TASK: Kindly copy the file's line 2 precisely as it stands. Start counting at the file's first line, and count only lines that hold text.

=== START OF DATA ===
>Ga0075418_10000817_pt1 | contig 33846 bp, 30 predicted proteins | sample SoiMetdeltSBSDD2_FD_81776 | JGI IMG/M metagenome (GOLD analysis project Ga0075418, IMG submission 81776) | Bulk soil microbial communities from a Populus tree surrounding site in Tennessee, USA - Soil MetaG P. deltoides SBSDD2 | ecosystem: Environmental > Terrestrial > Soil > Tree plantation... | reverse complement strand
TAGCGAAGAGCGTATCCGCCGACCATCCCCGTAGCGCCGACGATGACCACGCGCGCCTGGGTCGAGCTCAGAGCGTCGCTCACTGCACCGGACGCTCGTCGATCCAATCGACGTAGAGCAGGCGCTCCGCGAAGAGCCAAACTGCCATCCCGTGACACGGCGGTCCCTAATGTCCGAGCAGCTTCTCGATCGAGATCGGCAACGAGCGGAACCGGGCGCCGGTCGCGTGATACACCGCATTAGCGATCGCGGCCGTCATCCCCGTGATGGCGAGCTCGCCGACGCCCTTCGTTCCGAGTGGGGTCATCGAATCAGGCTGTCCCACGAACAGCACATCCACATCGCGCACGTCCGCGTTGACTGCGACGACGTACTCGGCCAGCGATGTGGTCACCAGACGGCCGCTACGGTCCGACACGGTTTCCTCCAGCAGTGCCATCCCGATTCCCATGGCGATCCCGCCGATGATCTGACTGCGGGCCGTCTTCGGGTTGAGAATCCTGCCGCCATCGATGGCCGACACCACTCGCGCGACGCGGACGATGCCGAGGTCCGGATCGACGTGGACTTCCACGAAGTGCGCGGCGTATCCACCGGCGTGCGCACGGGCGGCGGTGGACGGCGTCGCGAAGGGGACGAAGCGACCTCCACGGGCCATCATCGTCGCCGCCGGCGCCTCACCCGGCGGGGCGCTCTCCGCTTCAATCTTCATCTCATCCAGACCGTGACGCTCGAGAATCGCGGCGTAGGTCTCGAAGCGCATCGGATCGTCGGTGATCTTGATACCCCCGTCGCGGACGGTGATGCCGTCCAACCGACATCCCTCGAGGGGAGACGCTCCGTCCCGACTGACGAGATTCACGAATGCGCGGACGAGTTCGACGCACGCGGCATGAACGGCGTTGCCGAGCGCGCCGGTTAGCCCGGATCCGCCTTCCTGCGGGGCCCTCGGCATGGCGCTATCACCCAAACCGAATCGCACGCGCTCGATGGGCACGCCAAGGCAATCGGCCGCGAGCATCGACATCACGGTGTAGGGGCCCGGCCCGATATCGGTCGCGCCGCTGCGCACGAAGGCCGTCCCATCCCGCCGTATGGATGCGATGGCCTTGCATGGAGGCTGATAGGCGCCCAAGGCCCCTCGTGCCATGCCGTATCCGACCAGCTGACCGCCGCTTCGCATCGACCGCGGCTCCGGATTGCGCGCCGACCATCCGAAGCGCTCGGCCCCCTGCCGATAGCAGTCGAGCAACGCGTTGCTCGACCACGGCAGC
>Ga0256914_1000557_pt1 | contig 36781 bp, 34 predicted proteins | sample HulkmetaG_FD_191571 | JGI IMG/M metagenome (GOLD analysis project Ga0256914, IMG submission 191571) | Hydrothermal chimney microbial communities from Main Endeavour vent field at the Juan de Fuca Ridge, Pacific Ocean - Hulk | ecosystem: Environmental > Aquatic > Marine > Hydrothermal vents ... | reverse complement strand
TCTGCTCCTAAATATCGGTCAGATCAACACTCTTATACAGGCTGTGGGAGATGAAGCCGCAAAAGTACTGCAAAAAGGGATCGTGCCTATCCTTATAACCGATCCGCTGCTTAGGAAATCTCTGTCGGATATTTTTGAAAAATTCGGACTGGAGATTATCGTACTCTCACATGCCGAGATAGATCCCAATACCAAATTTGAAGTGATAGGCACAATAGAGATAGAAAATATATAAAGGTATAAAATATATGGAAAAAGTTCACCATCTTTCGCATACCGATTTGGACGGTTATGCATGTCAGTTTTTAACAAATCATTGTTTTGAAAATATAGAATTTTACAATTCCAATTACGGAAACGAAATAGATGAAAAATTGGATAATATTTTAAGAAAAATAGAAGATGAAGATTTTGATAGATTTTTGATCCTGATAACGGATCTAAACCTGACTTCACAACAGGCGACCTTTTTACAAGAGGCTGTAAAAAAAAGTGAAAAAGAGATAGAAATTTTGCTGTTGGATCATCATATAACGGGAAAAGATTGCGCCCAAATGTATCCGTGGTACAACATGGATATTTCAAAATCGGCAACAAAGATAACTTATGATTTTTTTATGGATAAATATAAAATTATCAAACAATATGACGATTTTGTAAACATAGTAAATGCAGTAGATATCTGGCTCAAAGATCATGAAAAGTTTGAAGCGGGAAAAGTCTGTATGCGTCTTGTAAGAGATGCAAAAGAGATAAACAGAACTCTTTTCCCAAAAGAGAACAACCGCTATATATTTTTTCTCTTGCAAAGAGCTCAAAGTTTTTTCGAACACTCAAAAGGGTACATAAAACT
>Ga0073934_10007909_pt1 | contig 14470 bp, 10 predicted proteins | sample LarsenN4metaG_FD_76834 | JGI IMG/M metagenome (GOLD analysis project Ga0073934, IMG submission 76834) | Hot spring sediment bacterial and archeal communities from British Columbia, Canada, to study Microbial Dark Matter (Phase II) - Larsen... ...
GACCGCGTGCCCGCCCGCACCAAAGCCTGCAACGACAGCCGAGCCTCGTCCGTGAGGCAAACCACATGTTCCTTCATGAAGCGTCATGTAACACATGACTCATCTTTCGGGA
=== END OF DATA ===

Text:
TAGCGAAGAGCGTATCCGCCGACCATCCCCGTAGCGCCGACGATGACCACGCGCGCCTGGGTCGAGCTCAGAGCGTCGCTCACTGCACCGGACGCTCGTCGATCCAATCGACGTAGAGCAGGCGCTCCGCGAAGAGCCAAACTGCCATCCCGTGACACGGCGGTCCCTAATGTCCGAGCAGCTTCTCGATCGAGATCGGCAACGAGCGGAACCGGGCGCCGGTCGCGTGATACACCGCATTAGCGATCGCGGCCGTCATCCCCGTGATGGCGAGCTCGCCGACGCCCTTCGTTCCGAGTGGGGTCATCGAATCAGGCTGTCCCACGAACAGCACATCCACATCGCGCACGTCCGCGTTGACTGCGACGACGTACTCGGCCAGCGATGTGGTCACCAGACGGCCGCTACGGTCCGACACGGTTTCCTCCAGCAGTGCCATCCCGATTCCCATGGCGATCCCGCCGATGATCTGACTGCGGGCCGTCTTCGGGTTGAGAATCCTGCCGCCATCGATGGCCGACACCACTCGCGCGACGCGGACGATGCCGAGGTCCGGATCGACGTGGACTTCCACGAAGTGCGCGGCGTATCCACCGGCGTGCGCACGGGCGGCGGTGGACGGCGTCGCGAAGGGGACGAAGCGACCTCCACGGGCCATCATCGTCGCCGCCGGCGCCTCACCCGGCGGGGCGCTCTCCGCTTCAATCTTCATCTCATCCAGACCGTGACGCTCGAGAATCGCGGCGTAGGTCTCGAAGCGCATCGGATCGTCGGTGATCTTGATACCCCCGTCGCGGACGGTGATGCCGTCCAACCGACATCCCTCGAGGGGAGACGCTCCGTCCCGACTGACGAGATTCACGAATGCGCGGACGAGTTCGACGCACGCGGCATGAACGGCGTTGCCGAGCGCGCCGGTTAGCCCGGATCCGCCTTCCTGCGGGGCCCTCGGCATGGCGCTATCACCCAAACCGAATCGCACGCGCTCGATGGGCACGCCAAGGCAATCGGCCGCGAGCATCGACATCACGGTGTAGGGGCCCGGCCCGATATCGGTCGCGCCGCTGCGCACGAAGGCCGTCCCATCCCGCCGTATGGATGCGATGGCCTTGCATGGAGGCTGATAGGCGCCCAAGGCCCCTCGTGCCATGCCGTATCCGACCAGCTGACCGCCGCTTCGCATCGACCGCGGCTCCGGATTGCGCGCCGACCATCCGAAGCGCTCGGCCCCCTGCCGATAGCAGTCGAGCAACGCGTTGCTCGACCACGGCAGC